The nuance in the combat system is arranging your forces pre-combat. Let’s look at the British side for example. The red cubes are British Regulars, well trained and professional. They only have two dice to roll, but those dice have only hits and command decisions. No flee results possible. The American Colonial Militia have three dice to roll, but those have flee results and fewer hit results. So if you can combine an area with both red and white cubes, you can end up chucking five dice if you have at least two red cubes and three white cubes. Now imagine if they were in an area with two native green cubes. they now get to roll the two native dice as well which means seven dice. If that combined force attacks, say, a force of only French regulars you’ll have a 7:2 dice ratio. A combat that heavily favours the British forces. And this to me is the crux of the game.
Anyone can push around cubes, but you’re trying to pick up those native forces, and mix your army compositions in order to get good dice pools for combat. But doing that at the expense of efficient movement, when movement is very limited by the cards in your hand, can put you in some tense situations. Which is something I love in a wargame. Make my decisions matter. Even a game this accessible you have to consider options and weigh up which gambits are the most beneficial for you at a given stage in the game.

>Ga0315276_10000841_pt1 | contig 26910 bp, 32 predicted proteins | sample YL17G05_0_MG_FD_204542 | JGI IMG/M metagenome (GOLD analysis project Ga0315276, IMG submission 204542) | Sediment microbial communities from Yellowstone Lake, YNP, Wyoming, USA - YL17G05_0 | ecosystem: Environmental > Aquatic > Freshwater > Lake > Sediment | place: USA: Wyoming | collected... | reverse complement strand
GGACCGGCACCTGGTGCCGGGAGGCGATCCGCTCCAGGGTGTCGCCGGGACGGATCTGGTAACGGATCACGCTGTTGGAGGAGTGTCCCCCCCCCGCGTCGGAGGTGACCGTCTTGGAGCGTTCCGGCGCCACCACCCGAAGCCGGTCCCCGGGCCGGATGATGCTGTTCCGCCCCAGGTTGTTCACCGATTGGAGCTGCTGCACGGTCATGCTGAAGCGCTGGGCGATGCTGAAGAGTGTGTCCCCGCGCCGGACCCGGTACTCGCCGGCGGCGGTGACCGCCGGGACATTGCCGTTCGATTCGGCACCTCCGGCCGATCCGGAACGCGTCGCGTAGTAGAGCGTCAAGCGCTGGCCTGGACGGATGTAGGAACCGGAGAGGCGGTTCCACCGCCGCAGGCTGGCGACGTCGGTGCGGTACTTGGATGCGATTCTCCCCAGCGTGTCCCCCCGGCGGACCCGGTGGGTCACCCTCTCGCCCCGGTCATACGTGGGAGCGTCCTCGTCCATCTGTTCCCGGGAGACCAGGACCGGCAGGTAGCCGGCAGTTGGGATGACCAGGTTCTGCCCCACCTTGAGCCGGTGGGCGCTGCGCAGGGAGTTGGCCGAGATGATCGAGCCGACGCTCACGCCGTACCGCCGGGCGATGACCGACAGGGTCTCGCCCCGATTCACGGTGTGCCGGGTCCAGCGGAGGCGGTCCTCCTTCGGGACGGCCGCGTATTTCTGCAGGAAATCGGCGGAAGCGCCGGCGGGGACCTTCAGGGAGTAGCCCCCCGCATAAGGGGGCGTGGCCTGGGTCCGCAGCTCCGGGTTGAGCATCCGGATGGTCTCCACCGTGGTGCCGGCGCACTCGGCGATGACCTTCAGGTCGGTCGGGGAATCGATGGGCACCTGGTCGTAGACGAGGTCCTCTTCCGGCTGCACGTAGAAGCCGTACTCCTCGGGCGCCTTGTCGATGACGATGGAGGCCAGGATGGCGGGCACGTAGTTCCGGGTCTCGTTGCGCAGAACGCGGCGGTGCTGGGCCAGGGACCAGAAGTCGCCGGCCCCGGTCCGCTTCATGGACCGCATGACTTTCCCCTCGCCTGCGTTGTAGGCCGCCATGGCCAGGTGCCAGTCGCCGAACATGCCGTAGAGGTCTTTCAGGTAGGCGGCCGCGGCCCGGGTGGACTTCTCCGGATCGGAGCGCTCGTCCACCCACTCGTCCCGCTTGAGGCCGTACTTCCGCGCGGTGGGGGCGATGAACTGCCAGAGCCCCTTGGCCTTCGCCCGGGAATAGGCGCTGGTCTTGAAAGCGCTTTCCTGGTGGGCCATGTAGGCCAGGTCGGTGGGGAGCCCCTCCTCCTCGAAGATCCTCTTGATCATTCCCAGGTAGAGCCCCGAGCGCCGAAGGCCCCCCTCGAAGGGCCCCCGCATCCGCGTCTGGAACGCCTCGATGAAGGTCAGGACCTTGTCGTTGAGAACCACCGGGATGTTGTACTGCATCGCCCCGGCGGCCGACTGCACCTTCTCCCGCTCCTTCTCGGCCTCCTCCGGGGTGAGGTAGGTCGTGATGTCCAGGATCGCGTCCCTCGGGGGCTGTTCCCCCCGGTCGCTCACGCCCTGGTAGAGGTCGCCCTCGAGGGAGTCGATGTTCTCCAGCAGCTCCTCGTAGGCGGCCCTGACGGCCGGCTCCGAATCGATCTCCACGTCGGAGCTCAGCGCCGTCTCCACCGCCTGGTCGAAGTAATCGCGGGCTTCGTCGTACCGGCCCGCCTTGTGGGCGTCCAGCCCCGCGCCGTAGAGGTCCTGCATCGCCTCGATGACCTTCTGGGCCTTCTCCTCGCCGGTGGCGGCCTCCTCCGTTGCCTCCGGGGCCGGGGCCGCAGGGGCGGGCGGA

One of the nice things about 1754 is that it introduces Forts to the system. If an area is being attacked that contains a fort then the defender rolls the fort die. It’s basically a 50:50 that the fort die will negate an enemy hit against the defending forces. Nice and simple, mechanically speaking, but an extra little piece to think about when surveying the battlefield. This is a perfect addition to the game from earlier titles as the strongholds were a key part of the French and Indian War, but you don’t get bogged down in prolonged sieges and extra complexities. Just some healthy attrition you’ll need to account for when really making a push against a region containing a fort.
Should I pick this up?
This isn’t the biggest, deepest wargame ever. But it’s a chance to recreate history in a quick, accessible and beautiful game. If you want a hardcore French and Indian War simulation there are others out there. But can you play those with everyone on game night? 1754: Conquest can play four people and doesn’t take all that long. It’s a game that you can play with anyone that has the capacity to play Risk, but isn’t a ridiculous slog like Risk. Also the history involved is interesting but not overwhelming. Playing with cards and events that highlight key commanders or turning-point battles open the mind to learning and education without getting bogged down in minutia.
I like the Birth of America Series, and I like 1754 more than I did 1812. It’s a fantastic introductory wargame. I found the game to be more compelling and vibrant, whilst being more strategically focused. This can help new players to pick up what they “should” be doing, but it doesn’t have to hinder you in creating interesting new strategies. I had a good time with this one, and now only need to play 1775: Rebellion to complete the series!